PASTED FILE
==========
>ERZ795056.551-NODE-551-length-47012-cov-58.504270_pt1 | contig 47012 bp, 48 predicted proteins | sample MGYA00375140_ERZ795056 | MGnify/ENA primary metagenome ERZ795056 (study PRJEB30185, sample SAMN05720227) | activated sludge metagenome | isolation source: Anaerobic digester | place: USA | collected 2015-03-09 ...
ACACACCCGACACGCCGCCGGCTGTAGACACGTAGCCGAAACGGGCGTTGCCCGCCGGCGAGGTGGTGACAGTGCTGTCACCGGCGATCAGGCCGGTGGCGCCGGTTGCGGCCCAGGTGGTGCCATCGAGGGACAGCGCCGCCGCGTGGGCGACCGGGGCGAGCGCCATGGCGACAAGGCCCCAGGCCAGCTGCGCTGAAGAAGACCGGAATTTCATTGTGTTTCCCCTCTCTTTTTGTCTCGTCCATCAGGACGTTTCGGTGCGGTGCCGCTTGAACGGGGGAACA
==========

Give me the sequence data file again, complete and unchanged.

>ERZ795056.551-NODE-551-length-47012-cov-58.504270_pt1 | contig 47012 bp, 48 predicted proteins | sample MGYA00375140_ERZ795056 | MGnify/ENA primary metagenome ERZ795056 (study PRJEB30185, sample SAMN05720227) | activated sludge metagenome | isolation source: Anaerobic digester | place: USA | collected 2015-03-09 ...
ACACACCCGACACGCCGCCGGCTGTAGACACGTAGCCGAAACGGGCGTTGCCCGCCGGCGAGGTGGTGACAGTGCTGTCACCGGCGATCAGGCCGGTGGCGCCGGTTGCGGCCCAGGTGGTGCCATCGAGGGACAGCGCCGCCGCGTGGGCGACCGGGGCGAGCGCCATGGCGACAAGGCCCCAGGCCAGCTGCGCTGAAGAAGACCGGAATTTCATTGTGTTTCCCCTCTCTTTTTGTCTCGTCCATCAGGACGTTTCGGTGCGGTGCCGCTTGAACGGGGGAACA